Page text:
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The views expressed are those of the author and do not necessarily reflect the views of ASPA as an organization.
By Horace Blake
November 18, 2014
In today’s world of high technology and endless webinars, it seems everyone is charging high dollars to bring managers and leaders up to speed on performance management techniques. Both the private and public sectors are apt to embrace these online courses in an effort to cut costs and eliminate time constraints.
The caveat is that these online courses rarely take into consideration the endless varieties of jobs that are performed on a daily basis. Further, these job positions require a more realistically tailored curriculum that would be representative as to its uniqueness. The ultimate ambition of any public service organization is to capture innovation and modernization based on its performance schedule.
So what are public organizations doing to engage their employees? Whether the answer is based on open commitment to the organization or the type of training offered to employees, the goal is to exhibit peak measurable performance that is aligned with an outcome matrix.
Determining Performance and Work Structures
Contrary to prevailing belief, performance management is not just about the outcome. It is also about such specific areas as employee engagement, developmental plans, employee accountability, diagnostic support, loyalty and commitment. Not all work structures mirror each other. To determine what to measure is based on a unit level such as:
Embarking on a performance plan that aligns each individual performance with the highest level of the organizational goal will determine how well management is buying into performance management. Keep in mind that there is a caveat where activities should not be construed as accomplishments. Activities can be random, where accomplishments should be planned and calculated in order to adhere to measurement. Furthermore, effective managers should subscribe to very specific and specialized areas:
Public Sector Best Practices toward Sound Performance Management
Unlike the private sector, the public sector must adhere to a very complex organizational structure. In addition, the long-term and short-term priorities of politicians create even more challenges to this dichotomy of politics and administration. Frequently changing who is in charge alters the outcome of what needs to be prioritized and the time frame.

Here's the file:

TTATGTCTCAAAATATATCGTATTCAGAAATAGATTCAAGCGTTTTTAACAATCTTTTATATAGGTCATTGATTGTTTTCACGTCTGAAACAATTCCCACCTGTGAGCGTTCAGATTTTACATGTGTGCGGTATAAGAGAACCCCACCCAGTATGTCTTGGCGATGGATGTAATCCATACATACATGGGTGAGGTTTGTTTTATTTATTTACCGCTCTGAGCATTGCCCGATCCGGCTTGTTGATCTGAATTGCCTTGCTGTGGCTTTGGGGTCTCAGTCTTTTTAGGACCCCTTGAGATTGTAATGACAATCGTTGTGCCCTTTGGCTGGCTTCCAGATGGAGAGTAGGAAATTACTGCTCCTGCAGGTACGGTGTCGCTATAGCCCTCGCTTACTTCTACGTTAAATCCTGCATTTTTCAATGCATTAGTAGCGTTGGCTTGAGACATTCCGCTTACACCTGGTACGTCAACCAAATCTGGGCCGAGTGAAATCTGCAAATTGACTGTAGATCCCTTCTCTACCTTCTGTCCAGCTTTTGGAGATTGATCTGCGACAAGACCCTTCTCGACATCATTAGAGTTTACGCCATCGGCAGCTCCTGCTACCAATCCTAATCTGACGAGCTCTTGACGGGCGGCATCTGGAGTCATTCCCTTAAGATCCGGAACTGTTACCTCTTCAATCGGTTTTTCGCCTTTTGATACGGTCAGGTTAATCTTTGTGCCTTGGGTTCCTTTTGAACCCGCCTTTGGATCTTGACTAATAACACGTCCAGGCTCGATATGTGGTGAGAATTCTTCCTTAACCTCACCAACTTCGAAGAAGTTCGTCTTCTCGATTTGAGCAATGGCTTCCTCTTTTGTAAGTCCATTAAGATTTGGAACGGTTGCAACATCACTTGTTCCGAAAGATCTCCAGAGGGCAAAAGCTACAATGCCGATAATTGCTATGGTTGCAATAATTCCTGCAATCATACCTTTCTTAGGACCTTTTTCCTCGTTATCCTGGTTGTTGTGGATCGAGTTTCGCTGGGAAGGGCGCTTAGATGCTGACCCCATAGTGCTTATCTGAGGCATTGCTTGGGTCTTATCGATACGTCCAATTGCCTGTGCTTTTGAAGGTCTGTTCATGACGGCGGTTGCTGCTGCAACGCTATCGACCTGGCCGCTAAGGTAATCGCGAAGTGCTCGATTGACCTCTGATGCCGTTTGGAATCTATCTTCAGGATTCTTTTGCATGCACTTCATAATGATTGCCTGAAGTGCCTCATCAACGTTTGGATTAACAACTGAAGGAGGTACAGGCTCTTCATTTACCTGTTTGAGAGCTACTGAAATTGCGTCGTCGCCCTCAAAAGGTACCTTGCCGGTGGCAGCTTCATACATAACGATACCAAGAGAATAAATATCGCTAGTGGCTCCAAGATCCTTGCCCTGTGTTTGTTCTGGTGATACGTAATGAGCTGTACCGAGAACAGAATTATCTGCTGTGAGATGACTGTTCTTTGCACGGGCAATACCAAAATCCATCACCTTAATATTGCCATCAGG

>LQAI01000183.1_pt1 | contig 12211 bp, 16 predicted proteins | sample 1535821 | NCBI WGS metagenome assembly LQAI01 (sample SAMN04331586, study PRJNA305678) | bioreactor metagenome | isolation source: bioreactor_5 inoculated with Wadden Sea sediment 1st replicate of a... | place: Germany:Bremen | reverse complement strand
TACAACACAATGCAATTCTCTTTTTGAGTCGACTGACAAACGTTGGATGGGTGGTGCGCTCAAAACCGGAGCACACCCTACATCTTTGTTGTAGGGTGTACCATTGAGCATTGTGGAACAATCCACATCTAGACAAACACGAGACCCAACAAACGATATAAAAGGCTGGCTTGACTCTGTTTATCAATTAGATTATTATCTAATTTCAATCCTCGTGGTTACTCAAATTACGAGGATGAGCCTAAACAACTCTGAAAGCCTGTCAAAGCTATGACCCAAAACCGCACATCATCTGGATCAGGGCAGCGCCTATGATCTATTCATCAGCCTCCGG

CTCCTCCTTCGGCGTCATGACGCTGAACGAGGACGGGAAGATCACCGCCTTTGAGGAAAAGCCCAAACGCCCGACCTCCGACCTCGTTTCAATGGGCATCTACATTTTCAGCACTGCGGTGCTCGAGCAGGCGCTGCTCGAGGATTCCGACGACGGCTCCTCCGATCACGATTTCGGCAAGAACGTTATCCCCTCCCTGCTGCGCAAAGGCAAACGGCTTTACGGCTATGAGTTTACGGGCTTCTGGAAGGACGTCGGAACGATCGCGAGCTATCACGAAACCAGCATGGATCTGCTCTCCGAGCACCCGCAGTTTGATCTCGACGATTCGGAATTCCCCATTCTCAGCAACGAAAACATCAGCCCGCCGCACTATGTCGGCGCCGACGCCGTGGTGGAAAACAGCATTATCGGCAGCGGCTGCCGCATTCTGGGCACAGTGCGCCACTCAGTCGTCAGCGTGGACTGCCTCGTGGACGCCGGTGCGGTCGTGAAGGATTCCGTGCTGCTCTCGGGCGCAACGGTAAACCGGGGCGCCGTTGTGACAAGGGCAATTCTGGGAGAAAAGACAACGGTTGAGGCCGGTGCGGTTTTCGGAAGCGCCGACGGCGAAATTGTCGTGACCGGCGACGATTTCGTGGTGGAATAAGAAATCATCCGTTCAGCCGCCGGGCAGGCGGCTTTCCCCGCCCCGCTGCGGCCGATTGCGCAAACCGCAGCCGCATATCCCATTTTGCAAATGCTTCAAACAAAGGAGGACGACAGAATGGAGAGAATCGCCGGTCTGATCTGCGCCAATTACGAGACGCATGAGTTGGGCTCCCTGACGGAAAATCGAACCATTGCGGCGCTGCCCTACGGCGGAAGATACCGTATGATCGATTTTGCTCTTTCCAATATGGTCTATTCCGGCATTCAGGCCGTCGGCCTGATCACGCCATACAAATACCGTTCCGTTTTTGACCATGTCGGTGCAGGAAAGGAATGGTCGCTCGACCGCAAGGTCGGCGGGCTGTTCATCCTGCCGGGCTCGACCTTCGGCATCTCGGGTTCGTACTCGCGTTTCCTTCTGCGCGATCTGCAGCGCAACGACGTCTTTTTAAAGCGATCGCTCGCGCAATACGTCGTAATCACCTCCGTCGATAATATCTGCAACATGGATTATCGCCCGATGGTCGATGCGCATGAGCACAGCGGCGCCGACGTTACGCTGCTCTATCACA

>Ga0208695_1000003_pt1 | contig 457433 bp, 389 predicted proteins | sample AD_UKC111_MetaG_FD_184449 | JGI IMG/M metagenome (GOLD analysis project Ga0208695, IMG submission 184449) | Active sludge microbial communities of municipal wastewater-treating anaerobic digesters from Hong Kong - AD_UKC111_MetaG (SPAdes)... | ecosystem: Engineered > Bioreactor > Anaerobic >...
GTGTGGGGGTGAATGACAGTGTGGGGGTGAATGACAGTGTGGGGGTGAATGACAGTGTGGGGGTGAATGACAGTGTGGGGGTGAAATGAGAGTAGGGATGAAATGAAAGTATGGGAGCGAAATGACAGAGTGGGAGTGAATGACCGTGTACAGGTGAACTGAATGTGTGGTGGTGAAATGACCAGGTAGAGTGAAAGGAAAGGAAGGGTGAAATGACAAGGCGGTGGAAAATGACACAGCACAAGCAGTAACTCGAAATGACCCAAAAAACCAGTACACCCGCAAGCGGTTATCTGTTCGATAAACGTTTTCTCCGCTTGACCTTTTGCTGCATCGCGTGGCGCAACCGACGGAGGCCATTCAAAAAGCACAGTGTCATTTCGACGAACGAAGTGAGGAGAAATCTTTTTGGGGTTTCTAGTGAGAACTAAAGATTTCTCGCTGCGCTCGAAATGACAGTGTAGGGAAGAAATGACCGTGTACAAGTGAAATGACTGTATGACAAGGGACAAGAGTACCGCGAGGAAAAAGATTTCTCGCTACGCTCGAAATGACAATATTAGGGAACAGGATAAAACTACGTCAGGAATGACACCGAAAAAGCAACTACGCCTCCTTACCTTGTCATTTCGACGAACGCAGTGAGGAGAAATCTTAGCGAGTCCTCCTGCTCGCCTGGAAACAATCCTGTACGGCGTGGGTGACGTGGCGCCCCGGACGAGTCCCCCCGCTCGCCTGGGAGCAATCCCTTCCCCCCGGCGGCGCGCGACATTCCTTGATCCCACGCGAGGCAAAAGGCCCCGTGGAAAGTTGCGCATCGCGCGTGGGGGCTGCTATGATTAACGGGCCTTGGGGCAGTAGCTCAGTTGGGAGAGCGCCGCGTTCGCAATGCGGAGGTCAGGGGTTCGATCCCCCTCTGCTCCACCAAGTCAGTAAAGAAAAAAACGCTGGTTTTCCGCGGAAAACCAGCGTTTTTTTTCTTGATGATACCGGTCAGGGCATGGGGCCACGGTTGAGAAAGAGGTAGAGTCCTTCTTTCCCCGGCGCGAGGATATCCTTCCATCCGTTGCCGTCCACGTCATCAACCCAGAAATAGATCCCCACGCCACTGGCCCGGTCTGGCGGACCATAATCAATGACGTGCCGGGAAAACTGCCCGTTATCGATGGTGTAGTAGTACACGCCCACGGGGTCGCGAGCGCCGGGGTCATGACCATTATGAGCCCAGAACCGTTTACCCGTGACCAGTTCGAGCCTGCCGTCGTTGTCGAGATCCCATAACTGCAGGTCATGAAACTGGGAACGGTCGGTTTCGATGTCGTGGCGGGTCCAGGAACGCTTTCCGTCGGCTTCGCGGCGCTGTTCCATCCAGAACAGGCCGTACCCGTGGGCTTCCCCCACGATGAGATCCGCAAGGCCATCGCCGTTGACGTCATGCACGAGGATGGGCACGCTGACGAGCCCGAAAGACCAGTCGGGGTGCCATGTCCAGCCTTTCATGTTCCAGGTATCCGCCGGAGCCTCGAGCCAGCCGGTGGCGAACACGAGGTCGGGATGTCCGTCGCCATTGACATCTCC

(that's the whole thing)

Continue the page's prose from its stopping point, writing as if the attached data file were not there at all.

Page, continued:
The model of civil service training, competency tests and recertification of public service employees, is based on rigor that guarantees a pattern of consistency in how public agencies carry out their everyday activities. In their book, Public Personnel Management: Contexts and Strategies, Donald E. Klingner and John Nalbandian wrote that if training is an appropriate intervention, the appropriateness of a particular training design depends upon the target of the change. The simplest dimension in training objectives is whether or not the change will involve an interpersonal dimension. Traditional training methods, which are more directive, teacher-oriented and have as their objective transferring knowledge, work best where the trainees are motivated to change, see the value in the change and where the change can be readily incorporated into the way employee currently performs their job.
As organizations and individuals alike meander across the wide expanse of performance management, the conversation takes us to the high profile studies of the Veterans Affairs and more recently the Secret Service. Here leaders are literally shoved out of office either by the media’s insatiable thirsts for news items or interest groups making sure their voices are heard. One does not truly know for sure if these leaders were informed of their real responsibilities especially when they are forced out of office on certain technicalities that they really did not have control over. In addition, the time they have had on the job hardly could produce measurable results.
Problems at agencies are usually deeply rooted in the culture and the need to make changes will clearly be work in progress, utilizing planning, monitoring, developing, rating and rewarding strategies toward performance management. Robert l. Mathis and John H. Jackson, in their book Human Resource Management, stated a performance management system consists of the processes used to identify, encourage, measure, evaluate, improve and reward employee performance. Performance management also links organizational strategy to results that provides information to employees about their performance; clarify what the organization expects; identify development needs and document performance for personnel needs. The importance here is that even the most well intentioned employees do not always know what is expected of them to improve their performance toward best outcome.
Author: Horace Blake is a three-term city commissioner with 23 years combined community action experience at municipal and state level. He is the current Treasurer of ASPA’s Section on Public Law and Administration (SPLA). He can be reached [email protected]